‘Blindness’: Uncomfortable allegory

September 21, 2008



Allegory doesn’t play well at the movies because audiences tend to be literal, rather than literary. Given our post-literate society, a movie that tries to operate on more than one level is automatically at a disadvantage.

Take “Blindness,” based on the novel by the Nobel laureate Jose Saramago. Here’s a movie guaranteed to make people uncomfortable, which is the job of a good allegory. But will they be made uncomfortable by what the movie actually depicts – including a long, brutal scene of mass rape – or by what it’s trying to show us indirectly?

“Blindness” takes us firmly into territory already charted by Orwell’s “Animal Farm” and Golding’s “Lord of the Flies,” focusing on human entropy. Man’s inhumanity to man – isn’t that, like, the basic building block of allegory? The first concept we’re taught in high-school English?

Yet, if anything, reality outstrips allegory everyday, whether your frame of reference is Abu Ghraib or Darfur. The only difference is that, these days, the global nature of media puts us more quickly in touch with atrocity – so we can see the results of genocide right away, instead of, say, having to wait for World War II to end and the allies to invade to get the story of the Holocaust.

“Blindness,” directed by Fernando Meirelles, is set in an unnamed city (in fact, Meirelles shot in Sao Paulo, Brazil; Montevideo, Uruguay; and Guelph, Ontario, Canada) that looks western without looking American. As it starts, an Asian man in a car suddenly goes blind at a stop light. Things haven’t gone black, he says; they’ve gone white.

In short order, he finds his way to an eye doctor (Mark Ruffalo), who can find nothing physically wrong with the patient. The doctor goes home and tells his wife (Julianne Moore) about this unusual patient, then wakes up the next morning to discover he also has gone blind.

So, too, have people who are in the ever-widening swath of contacts the first blind man makes – from the doctor’s receptionist and the people in doctor’s waiting room exponentially through the entire country (and, one presumes, the world). Initially, there are few enough that the government can quarantine them in an abandoned hospital, where they are treated like plague carriers: kept locked up, at a distance, to be shot by armed guards should they try to leave.

There is one exception to the wave of sightlessness: the doctor’s wife, played by an increasingly washed-out-looking Moore. She initially feigns blindness, in order to accompany her husband when the military comes to take him away. In short order, she becomes the only sighted person in a building packed with blind people.

Order disintegrates almost as quickly, evidenced by the filth in the hallways, left behind by frustrated blind people who couldn’t find the bathroom. The doctor’s wife can’t/won’t let on that she can see, doing her good deeds (including cleaning up what she can and stringing guide wires) as though she were some super-gifted blind person (the cliché that the loss of one sense enhances the other?).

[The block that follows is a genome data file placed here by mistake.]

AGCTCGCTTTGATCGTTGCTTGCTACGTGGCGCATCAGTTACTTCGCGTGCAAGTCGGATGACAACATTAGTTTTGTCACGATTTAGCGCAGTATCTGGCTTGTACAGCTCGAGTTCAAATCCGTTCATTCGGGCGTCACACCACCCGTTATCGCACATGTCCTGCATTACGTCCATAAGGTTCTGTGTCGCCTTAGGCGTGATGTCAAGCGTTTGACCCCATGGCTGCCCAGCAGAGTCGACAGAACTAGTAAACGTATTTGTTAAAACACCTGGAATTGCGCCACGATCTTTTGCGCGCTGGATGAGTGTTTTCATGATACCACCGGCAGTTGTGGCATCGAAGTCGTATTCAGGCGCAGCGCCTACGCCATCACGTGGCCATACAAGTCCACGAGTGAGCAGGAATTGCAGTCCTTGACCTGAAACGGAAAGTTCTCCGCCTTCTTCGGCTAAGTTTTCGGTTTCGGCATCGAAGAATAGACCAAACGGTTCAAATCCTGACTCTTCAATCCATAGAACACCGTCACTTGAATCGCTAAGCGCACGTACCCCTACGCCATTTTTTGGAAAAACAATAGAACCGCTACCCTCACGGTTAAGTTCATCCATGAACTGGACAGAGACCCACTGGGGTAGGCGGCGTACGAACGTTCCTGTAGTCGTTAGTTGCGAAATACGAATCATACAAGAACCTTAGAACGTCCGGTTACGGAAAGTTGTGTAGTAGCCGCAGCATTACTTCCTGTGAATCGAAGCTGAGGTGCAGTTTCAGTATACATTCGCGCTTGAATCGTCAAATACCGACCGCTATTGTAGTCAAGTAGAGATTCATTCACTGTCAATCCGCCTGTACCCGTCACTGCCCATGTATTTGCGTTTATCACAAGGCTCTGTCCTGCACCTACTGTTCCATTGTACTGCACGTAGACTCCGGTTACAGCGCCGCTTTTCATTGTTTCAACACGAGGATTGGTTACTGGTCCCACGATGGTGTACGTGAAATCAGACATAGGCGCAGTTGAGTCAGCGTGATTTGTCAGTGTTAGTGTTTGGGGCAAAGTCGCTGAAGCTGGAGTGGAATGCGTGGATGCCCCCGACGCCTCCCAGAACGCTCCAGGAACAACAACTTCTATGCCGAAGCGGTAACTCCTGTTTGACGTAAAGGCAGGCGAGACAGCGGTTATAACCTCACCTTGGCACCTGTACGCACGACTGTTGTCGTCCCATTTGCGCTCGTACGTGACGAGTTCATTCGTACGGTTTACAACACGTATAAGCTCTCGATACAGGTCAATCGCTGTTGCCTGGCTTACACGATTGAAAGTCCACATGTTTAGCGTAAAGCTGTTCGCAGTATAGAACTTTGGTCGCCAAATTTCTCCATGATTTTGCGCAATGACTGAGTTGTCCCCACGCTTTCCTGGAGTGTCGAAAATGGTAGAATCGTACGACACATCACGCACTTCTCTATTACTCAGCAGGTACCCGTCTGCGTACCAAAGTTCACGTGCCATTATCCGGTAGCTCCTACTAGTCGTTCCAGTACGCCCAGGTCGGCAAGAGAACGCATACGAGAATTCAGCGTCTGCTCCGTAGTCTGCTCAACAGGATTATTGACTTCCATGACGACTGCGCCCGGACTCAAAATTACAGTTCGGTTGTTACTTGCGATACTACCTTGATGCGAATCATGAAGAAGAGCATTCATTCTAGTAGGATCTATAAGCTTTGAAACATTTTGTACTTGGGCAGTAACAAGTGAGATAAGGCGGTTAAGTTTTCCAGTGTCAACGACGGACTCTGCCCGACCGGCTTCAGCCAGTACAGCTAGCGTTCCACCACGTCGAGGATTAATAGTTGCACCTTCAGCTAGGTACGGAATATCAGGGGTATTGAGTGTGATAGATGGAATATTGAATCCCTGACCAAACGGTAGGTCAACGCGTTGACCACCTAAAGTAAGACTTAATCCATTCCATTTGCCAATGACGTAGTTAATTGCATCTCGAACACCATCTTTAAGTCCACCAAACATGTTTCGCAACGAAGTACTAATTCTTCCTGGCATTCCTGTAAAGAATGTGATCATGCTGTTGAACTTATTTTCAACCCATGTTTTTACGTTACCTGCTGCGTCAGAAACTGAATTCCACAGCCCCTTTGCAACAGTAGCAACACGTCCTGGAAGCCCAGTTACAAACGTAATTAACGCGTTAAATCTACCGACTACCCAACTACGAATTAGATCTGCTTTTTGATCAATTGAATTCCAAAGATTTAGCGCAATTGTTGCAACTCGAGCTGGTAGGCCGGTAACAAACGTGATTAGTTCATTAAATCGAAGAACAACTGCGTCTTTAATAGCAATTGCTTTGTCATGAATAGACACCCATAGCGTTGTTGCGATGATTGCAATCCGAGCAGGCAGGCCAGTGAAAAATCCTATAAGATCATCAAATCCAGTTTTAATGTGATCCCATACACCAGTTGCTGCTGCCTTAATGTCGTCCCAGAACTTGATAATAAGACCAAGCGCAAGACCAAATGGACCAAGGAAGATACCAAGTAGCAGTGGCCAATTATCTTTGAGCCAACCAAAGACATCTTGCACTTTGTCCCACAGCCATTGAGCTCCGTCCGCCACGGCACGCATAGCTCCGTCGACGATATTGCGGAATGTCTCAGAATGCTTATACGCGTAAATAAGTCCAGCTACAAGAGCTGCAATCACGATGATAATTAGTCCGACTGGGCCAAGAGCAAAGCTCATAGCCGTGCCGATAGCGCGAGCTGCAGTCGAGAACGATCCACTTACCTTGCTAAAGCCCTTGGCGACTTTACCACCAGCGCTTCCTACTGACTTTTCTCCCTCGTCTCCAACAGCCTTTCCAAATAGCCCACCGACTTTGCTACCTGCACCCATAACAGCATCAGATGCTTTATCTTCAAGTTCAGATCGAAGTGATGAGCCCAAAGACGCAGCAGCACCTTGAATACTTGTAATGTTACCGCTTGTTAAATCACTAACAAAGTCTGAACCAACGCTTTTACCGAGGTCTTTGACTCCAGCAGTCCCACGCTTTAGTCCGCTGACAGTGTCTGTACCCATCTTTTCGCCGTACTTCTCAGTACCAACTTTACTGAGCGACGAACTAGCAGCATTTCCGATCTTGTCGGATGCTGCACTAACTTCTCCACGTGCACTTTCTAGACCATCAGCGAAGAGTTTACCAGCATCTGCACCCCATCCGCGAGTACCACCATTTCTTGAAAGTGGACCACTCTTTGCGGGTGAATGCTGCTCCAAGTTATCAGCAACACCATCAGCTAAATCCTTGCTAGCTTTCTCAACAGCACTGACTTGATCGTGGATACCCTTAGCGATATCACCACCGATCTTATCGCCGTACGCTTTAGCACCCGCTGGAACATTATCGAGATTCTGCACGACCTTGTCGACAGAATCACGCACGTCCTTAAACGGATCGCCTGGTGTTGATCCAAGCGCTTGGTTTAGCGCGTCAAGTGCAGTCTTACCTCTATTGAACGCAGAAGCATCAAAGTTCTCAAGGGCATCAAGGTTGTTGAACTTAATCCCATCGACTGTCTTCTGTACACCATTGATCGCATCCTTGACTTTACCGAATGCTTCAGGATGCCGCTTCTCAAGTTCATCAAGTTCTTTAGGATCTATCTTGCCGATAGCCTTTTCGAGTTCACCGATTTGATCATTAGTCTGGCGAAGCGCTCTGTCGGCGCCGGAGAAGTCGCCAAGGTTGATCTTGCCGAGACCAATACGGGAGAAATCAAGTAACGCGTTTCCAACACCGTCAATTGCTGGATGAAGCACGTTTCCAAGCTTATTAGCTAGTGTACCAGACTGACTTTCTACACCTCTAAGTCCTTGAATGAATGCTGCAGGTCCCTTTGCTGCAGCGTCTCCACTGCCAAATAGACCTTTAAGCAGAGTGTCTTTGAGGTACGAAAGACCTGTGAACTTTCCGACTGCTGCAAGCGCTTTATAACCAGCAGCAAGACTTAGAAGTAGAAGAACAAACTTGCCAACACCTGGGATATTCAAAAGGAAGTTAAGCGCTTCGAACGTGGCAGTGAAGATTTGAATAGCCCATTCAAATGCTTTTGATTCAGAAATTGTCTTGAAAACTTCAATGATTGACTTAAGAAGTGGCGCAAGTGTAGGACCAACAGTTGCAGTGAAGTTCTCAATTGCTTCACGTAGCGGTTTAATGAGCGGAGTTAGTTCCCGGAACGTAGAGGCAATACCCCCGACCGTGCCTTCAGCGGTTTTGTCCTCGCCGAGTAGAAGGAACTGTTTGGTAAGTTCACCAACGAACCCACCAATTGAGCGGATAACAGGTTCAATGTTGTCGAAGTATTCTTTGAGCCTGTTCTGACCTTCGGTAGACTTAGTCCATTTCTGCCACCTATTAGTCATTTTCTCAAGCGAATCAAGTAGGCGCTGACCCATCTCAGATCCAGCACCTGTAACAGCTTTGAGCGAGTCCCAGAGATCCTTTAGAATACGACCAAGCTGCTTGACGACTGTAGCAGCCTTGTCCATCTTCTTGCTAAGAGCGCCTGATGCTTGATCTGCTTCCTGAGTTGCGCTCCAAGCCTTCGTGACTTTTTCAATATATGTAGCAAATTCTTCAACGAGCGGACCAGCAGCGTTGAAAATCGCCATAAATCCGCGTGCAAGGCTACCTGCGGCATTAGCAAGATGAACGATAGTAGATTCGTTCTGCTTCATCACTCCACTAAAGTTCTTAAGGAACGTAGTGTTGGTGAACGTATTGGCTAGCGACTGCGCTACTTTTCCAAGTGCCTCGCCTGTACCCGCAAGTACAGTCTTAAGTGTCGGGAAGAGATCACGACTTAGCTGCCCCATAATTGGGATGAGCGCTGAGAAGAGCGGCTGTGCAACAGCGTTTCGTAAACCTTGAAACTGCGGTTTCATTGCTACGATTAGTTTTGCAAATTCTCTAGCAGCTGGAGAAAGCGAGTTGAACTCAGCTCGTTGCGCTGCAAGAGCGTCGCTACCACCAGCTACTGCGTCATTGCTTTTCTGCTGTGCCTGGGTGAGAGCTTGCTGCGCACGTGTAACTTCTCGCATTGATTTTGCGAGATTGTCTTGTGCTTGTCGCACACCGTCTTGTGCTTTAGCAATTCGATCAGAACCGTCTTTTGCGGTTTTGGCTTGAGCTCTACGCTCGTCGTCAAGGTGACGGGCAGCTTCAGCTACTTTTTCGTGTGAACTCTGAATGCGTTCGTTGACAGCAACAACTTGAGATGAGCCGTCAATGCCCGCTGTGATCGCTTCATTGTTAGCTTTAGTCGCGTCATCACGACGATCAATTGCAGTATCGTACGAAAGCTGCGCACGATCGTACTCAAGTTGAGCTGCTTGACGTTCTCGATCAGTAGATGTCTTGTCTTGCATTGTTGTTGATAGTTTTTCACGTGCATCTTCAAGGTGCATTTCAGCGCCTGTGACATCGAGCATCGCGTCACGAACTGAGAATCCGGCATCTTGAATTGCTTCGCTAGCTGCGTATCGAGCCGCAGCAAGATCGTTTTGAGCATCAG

But even as the doctor tries to establish a self-governing sense of order, particularly regarding the meager food supplies that government dumps at their doorstep, dissenters take over. They’re led by a troublemaker (Gael Garcia Bernal), who declares himself King of Ward 3. Somewhere he gets a pistol; aided by an actual blind man (Maury Chaykin), who knows how to navigate a dark world, he commandeers the hospital’s public address system and announces that Ward 3 is taking over food distribution – and that everyone else has to pay for their food.

When the meager cache of valuables in the building is exhausted, Ward 3 makes a new demand: They want the other wards’ women for sexual gratification, in exchange for food. This leads to the film’s roughest section, an ugly orgy of rape and violence that eventually galvanizes the rest of the blind and the doctor’s wife into rebellion.

Meirelles’ visual scheme is a blizzard of white-out moments, as light floods the screen, erasing all images, then eases off as images begin to come back into focus. His literary scheme is something else – and that’s what may frustrate some viewers, who would rather have things spelled out for them.

Does this blindness represent humanity’s unwillingness to see the brutality around them in the world? Is it a stand-in for the Iraq war? Or perhaps the unwillingness to see the planetary destruction we inflict everyday? Pick a problem – it probably fits the bill.

Do we need a movie like this to remind us of our inability to help our fellow humans – whether the victims of violence elsewhere on the globe or the victim of economic violence panhandling on your local street corner?

Yes, of course, we do. Aside from its artistic daring, its strong performances and its unflinchingly downbeat feeling, “Blindness” is one of those much-needed exercises that forces the viewer to think, “I wonder what I would do.”

There’s nothing remotely feel-good about “Blindness.” Would that more movies had its courage to leave viewers upset and angry.


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